Mai Griffin

Alongside a successful painting career spanning sixty years (including Portraits of foreign royalty and HM Queen Elizabeth for the British Embassy, Qatar) Mai has been writing and contributing articles to various publications since the early fifties. Ghost-writing and supporting others became a quiet passion and apart from a publication in 1977, Mai’s name rarely appeared as the author. ‘Echoes’ was a winning entry in an international short story competition, so she finished writing the first of her ‘Grey Series’ of paranormal mystery thrillers, finally writing under her own name. Mai is writing her fifth, now. and p168, 200, 225


Gaile M. Griffin Peers

As the editor, knowing that the authors’ royalties are being donated to Cancer Research UK (with U P Publications matching that donation) I couldn’t resist adding one of my own stories to the mix. I have written, edited and contributed to various magazines and publications under a variety of names since my first foray into publishing in 1975 as the Art Editor of RAF Brize Norton’s Gateway Magazine. As a teenager, I helped my mother in the production of a variety of fund-raising publications for local associations. Not only have I worked with U P Publications since 2003, but I also manage and edit 5Ws Magazine.  p233


Sue Frost

Miss Winifred Robins was Sue’s inspiration. Slightly eccentric, with her wild white hair and ballet pumps, Sue says her ‘ancient’ English teacher bewitched her with mythical Greek Gods and enchanting poetry and urged her to write herself.

Life-events interrupted Sue’s flow for the next 40 years but she wrote when she could. Being an archetypal Scorpio, a perfectionist and horribly critical, it was not easy!

In her own words, Sue reports: “My little story, written especially for the competition, came very easily to me: partly because I believe I have lived the life of a vagrant in another karma.”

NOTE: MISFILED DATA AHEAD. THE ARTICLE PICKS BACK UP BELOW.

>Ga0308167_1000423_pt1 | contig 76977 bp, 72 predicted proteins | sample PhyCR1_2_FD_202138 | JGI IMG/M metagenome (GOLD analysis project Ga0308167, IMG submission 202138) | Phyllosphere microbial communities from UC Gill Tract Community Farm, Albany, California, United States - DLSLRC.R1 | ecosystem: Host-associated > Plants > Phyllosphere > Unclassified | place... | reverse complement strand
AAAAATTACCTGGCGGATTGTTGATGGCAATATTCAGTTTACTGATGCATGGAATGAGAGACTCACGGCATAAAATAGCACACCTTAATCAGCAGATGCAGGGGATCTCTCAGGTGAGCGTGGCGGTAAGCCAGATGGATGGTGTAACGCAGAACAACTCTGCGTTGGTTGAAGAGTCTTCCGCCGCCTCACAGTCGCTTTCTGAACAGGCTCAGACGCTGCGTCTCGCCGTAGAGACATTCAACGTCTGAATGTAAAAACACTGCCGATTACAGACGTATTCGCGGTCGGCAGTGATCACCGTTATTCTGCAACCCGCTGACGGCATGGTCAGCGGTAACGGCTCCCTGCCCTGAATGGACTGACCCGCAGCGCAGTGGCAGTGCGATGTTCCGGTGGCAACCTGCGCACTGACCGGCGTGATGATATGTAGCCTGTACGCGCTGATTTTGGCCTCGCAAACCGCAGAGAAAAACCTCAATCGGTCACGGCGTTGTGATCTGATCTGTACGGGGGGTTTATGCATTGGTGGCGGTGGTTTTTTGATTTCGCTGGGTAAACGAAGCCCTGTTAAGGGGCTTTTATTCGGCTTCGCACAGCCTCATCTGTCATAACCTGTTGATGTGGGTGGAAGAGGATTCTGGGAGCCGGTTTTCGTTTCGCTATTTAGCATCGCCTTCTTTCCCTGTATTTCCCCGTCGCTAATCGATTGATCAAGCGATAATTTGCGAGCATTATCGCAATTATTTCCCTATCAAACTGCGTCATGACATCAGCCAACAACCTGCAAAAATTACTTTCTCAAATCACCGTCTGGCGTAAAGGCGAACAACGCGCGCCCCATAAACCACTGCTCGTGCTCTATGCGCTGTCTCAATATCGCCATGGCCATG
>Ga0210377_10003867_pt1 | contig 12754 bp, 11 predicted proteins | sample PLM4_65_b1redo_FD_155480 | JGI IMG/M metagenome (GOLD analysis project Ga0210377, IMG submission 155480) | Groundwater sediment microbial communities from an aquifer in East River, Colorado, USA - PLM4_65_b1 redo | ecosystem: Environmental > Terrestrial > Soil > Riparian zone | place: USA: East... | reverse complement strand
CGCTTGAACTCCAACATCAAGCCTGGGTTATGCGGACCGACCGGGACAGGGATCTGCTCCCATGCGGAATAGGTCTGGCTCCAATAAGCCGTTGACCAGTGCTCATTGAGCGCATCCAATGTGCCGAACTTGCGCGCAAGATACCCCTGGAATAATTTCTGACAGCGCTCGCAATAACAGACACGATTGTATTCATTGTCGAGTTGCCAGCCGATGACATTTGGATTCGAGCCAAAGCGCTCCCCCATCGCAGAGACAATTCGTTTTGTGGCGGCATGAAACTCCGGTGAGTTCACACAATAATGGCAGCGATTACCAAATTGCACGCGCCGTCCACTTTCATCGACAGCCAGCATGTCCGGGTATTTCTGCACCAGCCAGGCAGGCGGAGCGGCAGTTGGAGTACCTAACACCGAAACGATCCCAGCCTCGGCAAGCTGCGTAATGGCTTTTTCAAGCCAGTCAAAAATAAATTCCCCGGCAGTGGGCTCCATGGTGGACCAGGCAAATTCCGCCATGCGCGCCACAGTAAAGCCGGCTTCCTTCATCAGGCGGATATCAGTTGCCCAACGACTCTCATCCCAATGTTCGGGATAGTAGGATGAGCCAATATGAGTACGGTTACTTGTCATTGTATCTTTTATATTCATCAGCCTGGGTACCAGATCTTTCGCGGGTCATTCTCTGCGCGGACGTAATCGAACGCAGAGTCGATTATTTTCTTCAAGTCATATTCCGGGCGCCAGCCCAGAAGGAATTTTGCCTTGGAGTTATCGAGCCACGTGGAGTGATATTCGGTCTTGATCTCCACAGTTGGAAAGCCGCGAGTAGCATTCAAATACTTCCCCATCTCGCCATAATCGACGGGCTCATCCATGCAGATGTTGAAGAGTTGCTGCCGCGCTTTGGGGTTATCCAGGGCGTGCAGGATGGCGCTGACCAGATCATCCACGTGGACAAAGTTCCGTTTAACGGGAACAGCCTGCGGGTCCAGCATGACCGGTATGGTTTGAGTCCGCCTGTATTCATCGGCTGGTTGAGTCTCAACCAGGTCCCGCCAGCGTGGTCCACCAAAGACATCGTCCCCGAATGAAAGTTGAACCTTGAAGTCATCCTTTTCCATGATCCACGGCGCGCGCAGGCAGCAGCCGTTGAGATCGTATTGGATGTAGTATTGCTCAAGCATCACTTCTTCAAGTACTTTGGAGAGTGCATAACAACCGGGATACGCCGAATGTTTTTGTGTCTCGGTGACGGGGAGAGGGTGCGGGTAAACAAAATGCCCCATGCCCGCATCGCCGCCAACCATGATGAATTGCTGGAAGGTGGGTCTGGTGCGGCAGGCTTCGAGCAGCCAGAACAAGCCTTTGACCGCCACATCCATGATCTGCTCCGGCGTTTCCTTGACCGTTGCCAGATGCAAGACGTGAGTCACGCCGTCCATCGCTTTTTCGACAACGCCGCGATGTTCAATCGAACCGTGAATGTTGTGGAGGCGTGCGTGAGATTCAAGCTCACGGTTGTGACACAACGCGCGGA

Sue plans to use it as an outline for a novel and added, “I absolutely know that Miss Robins will be at my side, her usual encouraging and enthusiastic self. Watch this space!” p16


William Daysh MBE

In William’s working life there were two distinct phases – Royal Navy and post-Royal Navy – both roughly equal in time terms at around twenty-two years each. The stories that stick in William’s mind come from several different areas of his RN service – flying, diving and the events leading up to his M.B.E.  However, the most relevant one to William’s first book Over By Christmas  came from diving.

When William was the Diving Officer of the shore base HMS CONDOR in Scotland, he also founded and led the ship’s Sub Aqua Club. They dived on a number of wrecks in Scottish waters. On one such expedition, they found the two huge propellers (each weighing 14.5 tons) of HMS ARGYLL, a  battle-cruiser that ran aground on the Bell Rock during WW1.

Many years later, while carrying out research for Over By Christmas, William unearthed the true story of how ARGYLL mysteriously came to be on the rock, and the drama that unfolded inside the lighthouse that night. He published a short story about this little piece of history on the highly recommended web site at

William’s story, The Death of HMS ARGYLL, is on the site. The dramatic demise of the ship is also featured in Over By Christmas. 

William’s website is p110, 157, 181, 194, 216

Andy Crabb

Andy won the 2006 International Story Writing Competition in English and subsequently appeared in the ‘Anthology of Short Stories – Torrevieja, Another Look 2006’. In fact, two of his stories were included!

Andy was the winner of the Bay Radio Competition.

One of his favourite pastimes has always been walking. He has walked along beaches, through African National Parks and rambled around mountains. He says it is an inexpensive pursuit and allows him time to get his thoughts into perspective.

“Poisoned Petals” is the title of Andy’s first anthology of Short Stories with a Spanish Flavour. The second is “Blood Blossoms” His website is p42


Margaret Cornwell

Margaret was born in India and started writing as the bombs rained down on Calcutta, “Mainly plays, to keep us kids occupied,” she says.

Later, in England, she had articles published in ‘She’, ‘Parents’, and twice in the Bristol Evening Post.

When living five thousand feet up on Kilimanjaro, Margaret started writing her autobiography and also a biography of the famous Margarete Trappe. She now lives in Spain and concentrates on short stories. p32, 51, 63